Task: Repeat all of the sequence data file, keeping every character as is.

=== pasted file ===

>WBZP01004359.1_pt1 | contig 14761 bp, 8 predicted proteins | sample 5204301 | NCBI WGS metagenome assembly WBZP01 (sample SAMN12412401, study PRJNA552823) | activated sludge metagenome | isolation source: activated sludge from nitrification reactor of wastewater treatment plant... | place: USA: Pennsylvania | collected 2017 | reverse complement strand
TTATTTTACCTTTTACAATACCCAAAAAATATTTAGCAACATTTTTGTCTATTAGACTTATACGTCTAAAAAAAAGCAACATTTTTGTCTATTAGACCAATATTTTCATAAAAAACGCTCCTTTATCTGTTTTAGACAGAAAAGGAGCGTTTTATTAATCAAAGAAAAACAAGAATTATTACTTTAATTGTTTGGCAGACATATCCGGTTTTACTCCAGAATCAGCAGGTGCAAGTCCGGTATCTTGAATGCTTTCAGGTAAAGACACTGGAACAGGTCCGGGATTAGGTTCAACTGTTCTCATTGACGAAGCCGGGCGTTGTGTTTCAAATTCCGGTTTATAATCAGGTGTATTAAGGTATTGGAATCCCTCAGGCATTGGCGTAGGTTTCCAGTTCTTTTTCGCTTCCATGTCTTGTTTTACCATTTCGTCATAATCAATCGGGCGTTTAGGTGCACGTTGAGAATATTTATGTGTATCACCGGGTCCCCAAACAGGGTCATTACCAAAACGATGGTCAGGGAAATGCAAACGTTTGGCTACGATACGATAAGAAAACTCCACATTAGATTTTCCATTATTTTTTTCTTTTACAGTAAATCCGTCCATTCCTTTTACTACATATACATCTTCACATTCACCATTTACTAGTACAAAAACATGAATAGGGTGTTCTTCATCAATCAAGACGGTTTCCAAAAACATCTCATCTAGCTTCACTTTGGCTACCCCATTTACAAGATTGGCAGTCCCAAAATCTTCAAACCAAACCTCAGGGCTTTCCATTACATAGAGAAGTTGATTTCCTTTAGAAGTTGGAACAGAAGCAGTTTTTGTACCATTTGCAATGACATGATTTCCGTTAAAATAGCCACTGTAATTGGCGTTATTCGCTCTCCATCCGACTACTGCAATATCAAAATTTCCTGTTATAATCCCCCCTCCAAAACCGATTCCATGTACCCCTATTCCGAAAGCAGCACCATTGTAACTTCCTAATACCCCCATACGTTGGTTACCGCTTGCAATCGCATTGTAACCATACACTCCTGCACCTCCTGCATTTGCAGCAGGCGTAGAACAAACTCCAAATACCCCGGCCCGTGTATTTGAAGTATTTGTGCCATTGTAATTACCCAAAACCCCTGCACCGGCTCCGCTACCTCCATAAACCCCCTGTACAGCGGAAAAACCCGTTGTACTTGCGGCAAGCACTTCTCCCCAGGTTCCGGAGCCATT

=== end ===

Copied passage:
>WBZP01004359.1_pt1 | contig 14761 bp, 8 predicted proteins | sample 5204301 | NCBI WGS metagenome assembly WBZP01 (sample SAMN12412401, study PRJNA552823) | activated sludge metagenome | isolation source: activated sludge from nitrification reactor of wastewater treatment plant... | place: USA: Pennsylvania | collected 2017 | reverse complement strand
TTATTTTACCTTTTACAATACCCAAAAAATATTTAGCAACATTTTTGTCTATTAGACTTATACGTCTAAAAAAAAGCAACATTTTTGTCTATTAGACCAATATTTTCATAAAAAACGCTCCTTTATCTGTTTTAGACAGAAAAGGAGCGTTTTATTAATCAAAGAAAAACAAGAATTATTACTTTAATTGTTTGGCAGACATATCCGGTTTTACTCCAGAATCAGCAGGTGCAAGTCCGGTATCTTGAATGCTTTCAGGTAAAGACACTGGAACAGGTCCGGGATTAGGTTCAACTGTTCTCATTGACGAAGCCGGGCGTTGTGTTTCAAATTCCGGTTTATAATCAGGTGTATTAAGGTATTGGAATCCCTCAGGCATTGGCGTAGGTTTCCAGTTCTTTTTCGCTTCCATGTCTTGTTTTACCATTTCGTCATAATCAATCGGGCGTTTAGGTGCACGTTGAGAATATTTATGTGTATCACCGGGTCCCCAAACAGGGTCATTACCAAAACGATGGTCAGGGAAATGCAAACGTTTGGCTACGATACGATAAGAAAACTCCACATTAGATTTTCCATTATTTTTTTCTTTTACAGTAAATCCGTCCATTCCTTTTACTACATATACATCTTCACATTCACCATTTACTAGTACAAAAACATGAATAGGGTGTTCTTCATCAATCAAGACGGTTTCCAAAAACATCTCATCTAGCTTCACTTTGGCTACCCCATTTACAAGATTGGCAGTCCCAAAATCTTCAAACCAAACCTCAGGGCTTTCCATTACATAGAGAAGTTGATTTCCTTTAGAAGTTGGAACAGAAGCAGTTTTTGTACCATTTGCAATGACATGATTTCCGTTAAAATAGCCACTGTAATTGGCGTTATTCGCTCTCCATCCGACTACTGCAATATCAAAATTTCCTGTTATAATCCCCCCTCCAAAACCGATTCCATGTACCCCTATTCCGAAAGCAGCACCATTGTAACTTCCTAATACCCCCATACGTTGGTTACCGCTTGCAATCGCATTGTAACCATACACTCCTGCACCTCCTGCATTTGCAGCAGGCGTAGAACAAACTCCAAATACCCCGGCCCGTGTATTTGAAGTATTTGTGCCATTGTAATTACCCAAAACCCCTGCACCGGCTCCGCTACCTCCATAAACCCCCTGTACAGCGGAAAAACCCGTTGTACTTGCGGCAAGCACTTCTCCCCAGGTTCCGGAGCCATT